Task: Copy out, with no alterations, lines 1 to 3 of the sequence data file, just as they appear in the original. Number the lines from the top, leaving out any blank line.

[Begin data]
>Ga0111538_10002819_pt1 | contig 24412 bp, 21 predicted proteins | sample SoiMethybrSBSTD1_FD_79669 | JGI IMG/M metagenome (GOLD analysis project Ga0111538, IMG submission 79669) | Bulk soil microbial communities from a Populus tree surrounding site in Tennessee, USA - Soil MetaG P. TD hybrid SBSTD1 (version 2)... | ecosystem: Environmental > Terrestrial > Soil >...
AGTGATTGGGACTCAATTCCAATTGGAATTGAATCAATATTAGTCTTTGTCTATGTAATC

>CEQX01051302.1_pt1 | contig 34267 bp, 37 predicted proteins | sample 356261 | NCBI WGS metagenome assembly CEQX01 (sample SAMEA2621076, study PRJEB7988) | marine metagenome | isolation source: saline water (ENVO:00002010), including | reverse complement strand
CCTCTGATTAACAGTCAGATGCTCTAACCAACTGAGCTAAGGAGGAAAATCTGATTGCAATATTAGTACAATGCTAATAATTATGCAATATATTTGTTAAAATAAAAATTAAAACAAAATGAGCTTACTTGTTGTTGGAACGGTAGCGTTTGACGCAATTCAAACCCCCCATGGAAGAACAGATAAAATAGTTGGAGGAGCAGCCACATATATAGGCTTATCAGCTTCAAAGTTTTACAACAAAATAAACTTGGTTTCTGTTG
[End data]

>Ga0111538_10002819_pt1 | contig 24412 bp, 21 predicted proteins | sample SoiMethybrSBSTD1_FD_79669 | JGI IMG/M metagenome (GOLD analysis project Ga0111538, IMG submission 79669) | Bulk soil microbial communities from a Populus tree surrounding site in Tennessee, USA - Soil MetaG P. TD hybrid SBSTD1 (version 2)... | ecosystem: Environmental > Terrestrial > Soil >...
AGTGATTGGGACTCAATTCCAATTGGAATTGAATCAATATTAGTCTTTGTCTATGTAATC

>CEQX01051302.1_pt1 | contig 34267 bp, 37 predicted proteins | sample 356261 | NCBI WGS metagenome assembly CEQX01 (sample SAMEA2621076, study PRJEB7988) | marine metagenome | isolation source: saline water (ENVO:00002010), including | reverse complement strand